Domestic Violence DTW

  1. Definitions
  2. Key Points
    1. Prevalence
    2. Course
    3. Effects
    4. Know Your State Laws
  3. Assessment
    1. Before assessing, discuss confidentiality
    2. Who and how often to assess (see table)
    3. Asking about intimate partner violence
    4. How to assess
    5. What to ask
  4. Management
    1. Responding to disclosure of intimate partner violence by parent
      1. Support the victim
      2. Provide information on intimate partner violence
      3. What to say to the child who has witnessed intimate partner violence
      4. For adolescents who are victims of violence
      5. Assess and address safety issues (see Safety Plan for Adult Victims Living With Their Abusers and Safety Instructions)
      6. Referrals for adult parents and adolescents
      7. Referrals for children
    2. Responding to child disclosure of intimate partner violence
    3. Reporting requirements for child abuse and intimate partner violence
    4. Documentation
    5. What to do if a patient says "no" or will not discuss abuse
  5. Appendix
    1. Who and How Often to Assess
  6. Citations


Key Points

Latest research on Domestic Violence




Know Your State Laws

Latest research on Domestic Violence


Before assessing, discuss confidentiality[note]

Who and how often to assess (see table)

Asking about intimate partner violence

How to assess

What to ask[note]


Responding to disclosure of intimate partner violence by parent

Support the victim

  • Express concern for the patient's or parent's safety.
  • If the victim is comfortable, encourage her/him to talk about what has happened.
  • Listen without making judgments.
  • Tell victims that they are not alone and that you and other people can help them.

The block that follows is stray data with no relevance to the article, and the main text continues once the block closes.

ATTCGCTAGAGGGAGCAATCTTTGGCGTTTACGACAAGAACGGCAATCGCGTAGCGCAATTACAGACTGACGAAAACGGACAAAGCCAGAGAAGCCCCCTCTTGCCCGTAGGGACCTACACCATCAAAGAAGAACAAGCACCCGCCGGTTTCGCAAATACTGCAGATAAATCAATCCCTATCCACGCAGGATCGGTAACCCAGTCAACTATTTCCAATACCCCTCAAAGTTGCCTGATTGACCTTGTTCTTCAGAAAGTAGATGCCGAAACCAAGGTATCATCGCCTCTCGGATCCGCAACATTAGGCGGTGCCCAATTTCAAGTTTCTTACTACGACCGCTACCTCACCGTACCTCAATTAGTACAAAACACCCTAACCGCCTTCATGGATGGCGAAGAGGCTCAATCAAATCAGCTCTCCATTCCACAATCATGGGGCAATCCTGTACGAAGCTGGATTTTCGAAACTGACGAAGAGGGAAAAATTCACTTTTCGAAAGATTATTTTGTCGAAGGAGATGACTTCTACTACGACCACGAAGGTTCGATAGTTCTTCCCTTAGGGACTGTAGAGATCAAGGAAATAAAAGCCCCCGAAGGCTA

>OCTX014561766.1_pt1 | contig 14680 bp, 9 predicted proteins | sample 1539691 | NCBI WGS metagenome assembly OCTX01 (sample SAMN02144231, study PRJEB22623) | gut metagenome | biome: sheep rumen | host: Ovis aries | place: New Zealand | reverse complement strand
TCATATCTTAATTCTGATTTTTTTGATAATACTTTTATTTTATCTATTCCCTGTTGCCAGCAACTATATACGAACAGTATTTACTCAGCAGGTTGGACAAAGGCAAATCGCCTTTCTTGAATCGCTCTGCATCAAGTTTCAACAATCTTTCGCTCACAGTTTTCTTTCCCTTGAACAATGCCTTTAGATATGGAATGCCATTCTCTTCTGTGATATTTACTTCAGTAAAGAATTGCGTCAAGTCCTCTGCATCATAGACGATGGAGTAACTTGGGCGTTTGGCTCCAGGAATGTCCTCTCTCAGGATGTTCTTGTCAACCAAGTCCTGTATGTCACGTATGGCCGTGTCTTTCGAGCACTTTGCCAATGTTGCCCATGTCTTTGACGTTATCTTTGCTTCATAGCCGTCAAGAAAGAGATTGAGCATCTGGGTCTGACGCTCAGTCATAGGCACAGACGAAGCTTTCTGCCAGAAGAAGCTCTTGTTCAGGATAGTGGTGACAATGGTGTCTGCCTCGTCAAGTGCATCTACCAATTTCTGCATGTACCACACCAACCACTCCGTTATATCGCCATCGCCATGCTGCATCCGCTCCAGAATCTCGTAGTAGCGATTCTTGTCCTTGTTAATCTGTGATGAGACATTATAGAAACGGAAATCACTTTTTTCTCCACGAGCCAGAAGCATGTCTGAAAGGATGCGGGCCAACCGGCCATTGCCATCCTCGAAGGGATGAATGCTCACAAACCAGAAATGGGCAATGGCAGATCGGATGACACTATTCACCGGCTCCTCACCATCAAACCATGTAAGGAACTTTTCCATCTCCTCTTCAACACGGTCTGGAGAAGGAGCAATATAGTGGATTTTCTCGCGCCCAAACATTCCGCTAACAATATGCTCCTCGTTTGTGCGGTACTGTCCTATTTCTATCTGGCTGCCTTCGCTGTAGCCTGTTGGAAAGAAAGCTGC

• Tell her/him that the violence is not their fault, s/he does not deserve to be abused and that only her/his abuser can stop the abuse, and that there is no excuse for intimate partner violence.
  • Make sure s/he knows that there is help available and that there are people s/he can turn to for support.
  • Remind the victim that you are a resource, should s/he need further assistance.
  • Inform the attending parent or adolescent of any reporting laws and requirements.

Provide information on intimate partner violence

  • Intimate partner violence is common (among all social strata, educational levels and ethnic groups).
  • Most violence continues for a long time and often gets more frequent and more severe.
  • Violence happens in all kinds of relationships - including teen relationships and lesbian and gay relationships.
  • Violence in the home can harm all family members including children, both physically and emotionally
  • There are resources for families, and this clinic/practice/provider can help find them.
  • Intimate partner violence affects victim health and the health of the family.

What to say to the child who has witnessed intimate partner violence

  • If a parent discloses intimate partner violence, the provider with the parent's permission can specifically acknowledge the disclosure with the child by saying:
    • "What are your worries about the fighting at home?"
    • "I am concerned about the safety of people in your home and I am glad your mother told me about this."
    • "What is going on in your house is not your fault."
    • "You are not responsible for solving these problems. I am going to work with your mother (father, caretaker, etc.) to try to make things better."
  • The way in which the provider discusses these issues with children will vary by their age and level of cognitive development.
    • For a four-year-old, it is probably sufficient to provide simple acknowledgment and reassurance about safety.
    • For an eight-year-old, it may be appropriate to add more specific reassurances about what steps the parent is taking to handle the situation.
    • For an older child or an adolescent, it may be important to offer the opportunity to talk about their perspectives of the situation at home.

For adolescents who are victims of violence

  • Address the health issues by obtaining a complete history.
  • If possible, conduct a complete, unclothed, physical exam. Look for - and document - evidence of current or previous injuries and of sexual abuse.